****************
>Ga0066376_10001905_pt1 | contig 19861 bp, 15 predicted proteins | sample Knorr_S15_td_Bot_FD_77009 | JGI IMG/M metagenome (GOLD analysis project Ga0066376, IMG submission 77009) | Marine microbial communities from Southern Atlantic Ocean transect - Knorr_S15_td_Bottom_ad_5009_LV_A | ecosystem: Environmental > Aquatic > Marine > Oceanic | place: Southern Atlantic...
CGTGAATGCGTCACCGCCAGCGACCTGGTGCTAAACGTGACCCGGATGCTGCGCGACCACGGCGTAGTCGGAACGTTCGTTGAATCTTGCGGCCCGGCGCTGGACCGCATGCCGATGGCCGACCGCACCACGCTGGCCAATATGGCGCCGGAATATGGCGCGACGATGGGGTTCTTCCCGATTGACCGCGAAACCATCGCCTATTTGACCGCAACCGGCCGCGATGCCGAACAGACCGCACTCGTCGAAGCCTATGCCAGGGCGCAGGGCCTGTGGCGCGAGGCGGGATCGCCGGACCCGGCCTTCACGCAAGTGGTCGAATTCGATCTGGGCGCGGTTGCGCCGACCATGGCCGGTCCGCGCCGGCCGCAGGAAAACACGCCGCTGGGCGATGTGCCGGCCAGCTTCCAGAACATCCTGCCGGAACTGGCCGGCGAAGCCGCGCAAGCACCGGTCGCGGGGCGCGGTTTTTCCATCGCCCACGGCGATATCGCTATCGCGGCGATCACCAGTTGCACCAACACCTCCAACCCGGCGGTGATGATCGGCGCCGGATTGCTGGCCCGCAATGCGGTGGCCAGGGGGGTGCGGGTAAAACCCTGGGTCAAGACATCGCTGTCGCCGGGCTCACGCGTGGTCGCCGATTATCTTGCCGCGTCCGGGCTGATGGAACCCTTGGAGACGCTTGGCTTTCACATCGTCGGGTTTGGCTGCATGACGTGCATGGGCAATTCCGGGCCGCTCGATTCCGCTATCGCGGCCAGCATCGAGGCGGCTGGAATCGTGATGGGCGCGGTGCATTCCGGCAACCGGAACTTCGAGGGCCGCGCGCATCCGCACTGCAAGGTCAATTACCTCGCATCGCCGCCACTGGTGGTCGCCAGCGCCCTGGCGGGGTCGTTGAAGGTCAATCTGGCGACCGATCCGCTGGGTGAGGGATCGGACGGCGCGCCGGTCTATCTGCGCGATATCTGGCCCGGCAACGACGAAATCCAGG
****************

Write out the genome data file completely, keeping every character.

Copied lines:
>Ga0066376_10001905_pt1 | contig 19861 bp, 15 predicted proteins | sample Knorr_S15_td_Bot_FD_77009 | JGI IMG/M metagenome (GOLD analysis project Ga0066376, IMG submission 77009) | Marine microbial communities from Southern Atlantic Ocean transect - Knorr_S15_td_Bottom_ad_5009_LV_A | ecosystem: Environmental > Aquatic > Marine > Oceanic | place: Southern Atlantic...
CGTGAATGCGTCACCGCCAGCGACCTGGTGCTAAACGTGACCCGGATGCTGCGCGACCACGGCGTAGTCGGAACGTTCGTTGAATCTTGCGGCCCGGCGCTGGACCGCATGCCGATGGCCGACCGCACCACGCTGGCCAATATGGCGCCGGAATATGGCGCGACGATGGGGTTCTTCCCGATTGACCGCGAAACCATCGCCTATTTGACCGCAACCGGCCGCGATGCCGAACAGACCGCACTCGTCGAAGCCTATGCCAGGGCGCAGGGCCTGTGGCGCGAGGCGGGATCGCCGGACCCGGCCTTCACGCAAGTGGTCGAATTCGATCTGGGCGCGGTTGCGCCGACCATGGCCGGTCCGCGCCGGCCGCAGGAAAACACGCCGCTGGGCGATGTGCCGGCCAGCTTCCAGAACATCCTGCCGGAACTGGCCGGCGAAGCCGCGCAAGCACCGGTCGCGGGGCGCGGTTTTTCCATCGCCCACGGCGATATCGCTATCGCGGCGATCACCAGTTGCACCAACACCTCCAACCCGGCGGTGATGATCGGCGCCGGATTGCTGGCCCGCAATGCGGTGGCCAGGGGGGTGCGGGTAAAACCCTGGGTCAAGACATCGCTGTCGCCGGGCTCACGCGTGGTCGCCGATTATCTTGCCGCGTCCGGGCTGATGGAACCCTTGGAGACGCTTGGCTTTCACATCGTCGGGTTTGGCTGCATGACGTGCATGGGCAATTCCGGGCCGCTCGATTCCGCTATCGCGGCCAGCATCGAGGCGGCTGGAATCGTGATGGGCGCGGTGCATTCCGGCAACCGGAACTTCGAGGGCCGCGCGCATCCGCACTGCAAGGTCAATTACCTCGCATCGCCGCCACTGGTGGTCGCCAGCGCCCTGGCGGGGTCGTTGAAGGTCAATCTGGCGACCGATCCGCTGGGTGAGGGATCGGACGGCGCGCCGGTCTATCTGCGCGATATCTGGCCCGGCAACGACGAAATCCAGG